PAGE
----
More and more truck manufacturers and new start-up companies are entering the electric truck arena. And why not? Electric heavy-duty trucks have the potential to reduce environmental concerns due to zero emissions, provide an improved experience for professional drivers, cut maintenance requirements, and eventually offer cost savings to carriers.
Telsa was among the first manufacturers to announce an all-electric truck, but Volvo, Daimler, and others have followed. Ruan has reserved five Tesla electric trucks, slated for mid-2020 delivery, and we have received grants to help offset the initial cost. The price per Tesla will be approximately $180,000. Most diesel-powered tractors cost around $125,000, but Tesla predicts that the electric vehicle will pay for itself within two years due to savings in aerodynamics, reliability, and lower energy costs. According to Tesla, a 400-mile range will be attainable with just a 30-minute charge from one of Tesla’s planned Megacharger stations. Some specifics, such as the total operating cost, are still unavailable.
“We believe that electric trucks make sense and are the future of truck transportation,” said James Cade, Ruan’s vice president of fleet services, who has consulted with Tesla and sits on Freightliner’s Electric Vehicle Council. “We are excited to test the Teslas, evaluate their performance, and determine how we can introduce more electric trucks into our fleet. We are willing to purchase electric trucks from any vendor at this point based on their performance capabilities.”
The application of electric vehicles extends beyond the all-electric regional trucks, like the ones Ruan reserved with Telsa. Manufacturers are also developing long-haul hybrid electric trucks, electric yard trucks, electric standby refrigeration trailers, and even solar-powered electric refrigeration units. Electric yard trucks have been deployed for years, and they are the truck of choice for yard hostlers for being cooler, smoother, quieter, and cleaner. In addition, since they have no diesel engine, transmission, or emission control, there’s less to maintain and repair. The brushless induction motors and other components are mostly sealed, and they use a single battery pack. Electric yard trucks just need to be plugged in each day—and most sites already have the electrical capacity needed to add charging ability.
A few barriers to entry still exist for widespread, long-haul electric truck use across the country— primarily the lack of charging infrastructure, potential strain on the electric grid to support growth, and the variable cost of the electrical energy itself. But for regional, dedicated routes with a consistent charging hub, electric trucks could be both practical and applicable. Daimler will begin large scale production of its all-electric Freightliner eCascadia in 2021, and it is expected to have a 250-mile range and charge within approximately 90 minutes. (It’s worth noting the Daimler’s head of trucks Martin Daum is on record with Bloomberg saying that if Tesla’s promise of a full charge within 30 minutes is true, the manufacturer has passed Daimler by and defied laws of physics.) A truck like this would make sense for two-to-three round trips within the 250-mile charge limit. It remains to be seen, however, if and when electric trucks will be able to travel regionally and find enough charging stations along the route. Carriers would also need to determine if the charging time requirements would cause a loss of driving hours in a driver’s day.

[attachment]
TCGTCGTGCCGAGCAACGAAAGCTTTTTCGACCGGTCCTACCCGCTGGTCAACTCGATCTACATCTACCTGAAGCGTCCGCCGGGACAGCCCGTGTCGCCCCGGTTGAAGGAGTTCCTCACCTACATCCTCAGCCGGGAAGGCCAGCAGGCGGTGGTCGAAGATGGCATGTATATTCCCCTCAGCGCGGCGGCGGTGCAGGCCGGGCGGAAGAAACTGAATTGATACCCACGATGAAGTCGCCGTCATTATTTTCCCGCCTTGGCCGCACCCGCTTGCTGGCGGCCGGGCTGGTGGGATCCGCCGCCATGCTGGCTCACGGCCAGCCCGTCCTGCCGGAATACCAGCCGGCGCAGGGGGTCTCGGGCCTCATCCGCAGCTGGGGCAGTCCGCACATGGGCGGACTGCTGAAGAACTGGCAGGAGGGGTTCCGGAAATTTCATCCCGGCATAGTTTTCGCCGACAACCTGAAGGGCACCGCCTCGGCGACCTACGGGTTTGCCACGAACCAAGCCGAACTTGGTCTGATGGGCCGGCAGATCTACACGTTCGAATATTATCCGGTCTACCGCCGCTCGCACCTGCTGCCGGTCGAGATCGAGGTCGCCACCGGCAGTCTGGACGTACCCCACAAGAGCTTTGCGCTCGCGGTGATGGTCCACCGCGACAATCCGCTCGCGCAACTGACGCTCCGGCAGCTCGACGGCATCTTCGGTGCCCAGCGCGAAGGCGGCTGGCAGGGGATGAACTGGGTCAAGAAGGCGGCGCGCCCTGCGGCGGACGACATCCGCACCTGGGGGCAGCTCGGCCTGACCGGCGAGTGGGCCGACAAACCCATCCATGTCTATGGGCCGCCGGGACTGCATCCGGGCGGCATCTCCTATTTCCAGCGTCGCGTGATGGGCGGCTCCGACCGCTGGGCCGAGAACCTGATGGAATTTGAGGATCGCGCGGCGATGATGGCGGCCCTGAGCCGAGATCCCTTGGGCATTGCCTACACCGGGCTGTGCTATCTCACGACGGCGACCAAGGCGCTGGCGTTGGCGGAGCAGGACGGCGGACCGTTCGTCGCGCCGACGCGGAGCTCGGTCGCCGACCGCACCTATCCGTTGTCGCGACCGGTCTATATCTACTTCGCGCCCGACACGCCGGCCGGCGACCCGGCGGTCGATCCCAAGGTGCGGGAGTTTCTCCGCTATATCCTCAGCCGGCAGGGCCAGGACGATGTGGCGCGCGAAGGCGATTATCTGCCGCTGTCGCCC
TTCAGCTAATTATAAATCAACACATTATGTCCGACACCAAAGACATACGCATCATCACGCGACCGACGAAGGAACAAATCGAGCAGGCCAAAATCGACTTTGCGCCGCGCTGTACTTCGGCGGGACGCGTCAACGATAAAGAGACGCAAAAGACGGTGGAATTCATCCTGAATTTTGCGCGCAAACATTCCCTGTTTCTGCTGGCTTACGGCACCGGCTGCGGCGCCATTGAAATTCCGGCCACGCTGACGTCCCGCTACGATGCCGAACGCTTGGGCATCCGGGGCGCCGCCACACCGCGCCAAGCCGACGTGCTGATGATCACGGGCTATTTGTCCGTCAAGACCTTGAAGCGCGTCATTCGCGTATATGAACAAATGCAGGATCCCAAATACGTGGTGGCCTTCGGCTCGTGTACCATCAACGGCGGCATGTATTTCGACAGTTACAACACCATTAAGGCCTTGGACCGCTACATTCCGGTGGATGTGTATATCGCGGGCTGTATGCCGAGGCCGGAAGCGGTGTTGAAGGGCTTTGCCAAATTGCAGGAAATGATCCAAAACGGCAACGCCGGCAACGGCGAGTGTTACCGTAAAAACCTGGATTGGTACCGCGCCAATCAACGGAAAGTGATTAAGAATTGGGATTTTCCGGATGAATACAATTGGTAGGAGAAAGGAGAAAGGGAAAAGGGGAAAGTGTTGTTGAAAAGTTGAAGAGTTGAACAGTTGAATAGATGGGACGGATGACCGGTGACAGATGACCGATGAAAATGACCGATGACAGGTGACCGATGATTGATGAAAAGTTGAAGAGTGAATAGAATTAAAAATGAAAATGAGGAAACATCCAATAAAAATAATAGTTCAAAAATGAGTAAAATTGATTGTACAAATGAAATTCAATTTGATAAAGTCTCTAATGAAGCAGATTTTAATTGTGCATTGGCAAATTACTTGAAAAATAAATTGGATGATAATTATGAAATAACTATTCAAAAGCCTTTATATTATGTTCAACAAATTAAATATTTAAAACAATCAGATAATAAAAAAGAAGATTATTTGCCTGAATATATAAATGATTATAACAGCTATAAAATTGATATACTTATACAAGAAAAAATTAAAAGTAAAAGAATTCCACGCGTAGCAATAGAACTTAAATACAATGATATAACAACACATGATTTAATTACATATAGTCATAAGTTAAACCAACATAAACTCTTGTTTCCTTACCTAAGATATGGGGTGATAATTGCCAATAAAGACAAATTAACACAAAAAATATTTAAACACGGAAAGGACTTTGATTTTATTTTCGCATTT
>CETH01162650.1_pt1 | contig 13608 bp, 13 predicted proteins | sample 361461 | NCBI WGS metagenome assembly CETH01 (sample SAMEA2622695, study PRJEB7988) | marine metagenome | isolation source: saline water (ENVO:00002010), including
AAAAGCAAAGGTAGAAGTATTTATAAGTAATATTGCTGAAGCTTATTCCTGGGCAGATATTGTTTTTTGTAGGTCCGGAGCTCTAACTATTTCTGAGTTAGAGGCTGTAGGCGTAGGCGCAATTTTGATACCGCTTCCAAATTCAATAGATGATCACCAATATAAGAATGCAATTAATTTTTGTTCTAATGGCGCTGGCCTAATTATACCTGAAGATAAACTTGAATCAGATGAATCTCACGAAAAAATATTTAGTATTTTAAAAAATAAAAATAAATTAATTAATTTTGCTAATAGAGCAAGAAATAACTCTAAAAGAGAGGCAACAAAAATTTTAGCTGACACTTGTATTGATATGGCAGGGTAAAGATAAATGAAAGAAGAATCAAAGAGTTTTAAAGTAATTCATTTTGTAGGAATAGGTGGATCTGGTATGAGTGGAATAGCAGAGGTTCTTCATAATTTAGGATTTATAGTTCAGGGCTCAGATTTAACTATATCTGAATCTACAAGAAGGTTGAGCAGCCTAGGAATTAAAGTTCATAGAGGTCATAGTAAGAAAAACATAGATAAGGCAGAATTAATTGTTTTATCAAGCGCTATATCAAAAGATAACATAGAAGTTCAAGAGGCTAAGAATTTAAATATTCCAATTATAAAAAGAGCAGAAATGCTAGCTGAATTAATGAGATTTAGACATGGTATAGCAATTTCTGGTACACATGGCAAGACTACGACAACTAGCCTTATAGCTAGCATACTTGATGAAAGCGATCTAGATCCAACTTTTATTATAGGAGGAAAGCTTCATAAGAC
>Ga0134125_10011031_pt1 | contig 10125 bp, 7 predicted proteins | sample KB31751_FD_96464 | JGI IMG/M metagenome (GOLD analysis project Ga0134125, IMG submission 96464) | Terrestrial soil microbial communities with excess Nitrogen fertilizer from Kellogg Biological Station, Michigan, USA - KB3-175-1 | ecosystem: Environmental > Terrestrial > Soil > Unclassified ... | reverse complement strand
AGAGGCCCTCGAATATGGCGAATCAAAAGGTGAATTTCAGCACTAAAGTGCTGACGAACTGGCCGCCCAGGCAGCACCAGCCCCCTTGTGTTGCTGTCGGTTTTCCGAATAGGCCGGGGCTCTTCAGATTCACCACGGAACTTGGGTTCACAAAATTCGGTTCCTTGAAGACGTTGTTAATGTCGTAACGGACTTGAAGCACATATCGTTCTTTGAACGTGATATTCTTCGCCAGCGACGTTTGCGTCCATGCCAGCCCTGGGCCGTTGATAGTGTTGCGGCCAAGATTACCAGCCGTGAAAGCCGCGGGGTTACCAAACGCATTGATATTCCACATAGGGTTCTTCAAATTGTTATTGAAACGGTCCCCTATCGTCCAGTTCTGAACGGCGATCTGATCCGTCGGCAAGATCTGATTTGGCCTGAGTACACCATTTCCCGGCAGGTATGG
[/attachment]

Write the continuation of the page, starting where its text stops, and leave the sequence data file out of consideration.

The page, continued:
Another unknown with electric trucks is maintenance. While technicians will not need to maintain diesel engines or emissions systems, they will need to develop a new set of skills to maintain the electrical systems of these new trucks. Shops would need to create new procedures and safety protocol, especially related to lockout/tagout and dealing with damaged batteries, then complete in-depth and ongoing training. Even new and specific tools and personal protective equipment would be necessary to maintain electric truck technology. Yards and shops would need to undergo proper planning for site configuration with careful consideration for the best non-disruptive charging areas.
Ultimately, as carriers are faced with the decision to use electric-powered trucks, they’ll need to determine that the savings on fuel won’t be negated by sacrificed payload or performance, or the costs associated with energy and maintenance. Selecting the correct routes and applications will be critical—but Ruan is fully engaged in and supportive of the electric truck future.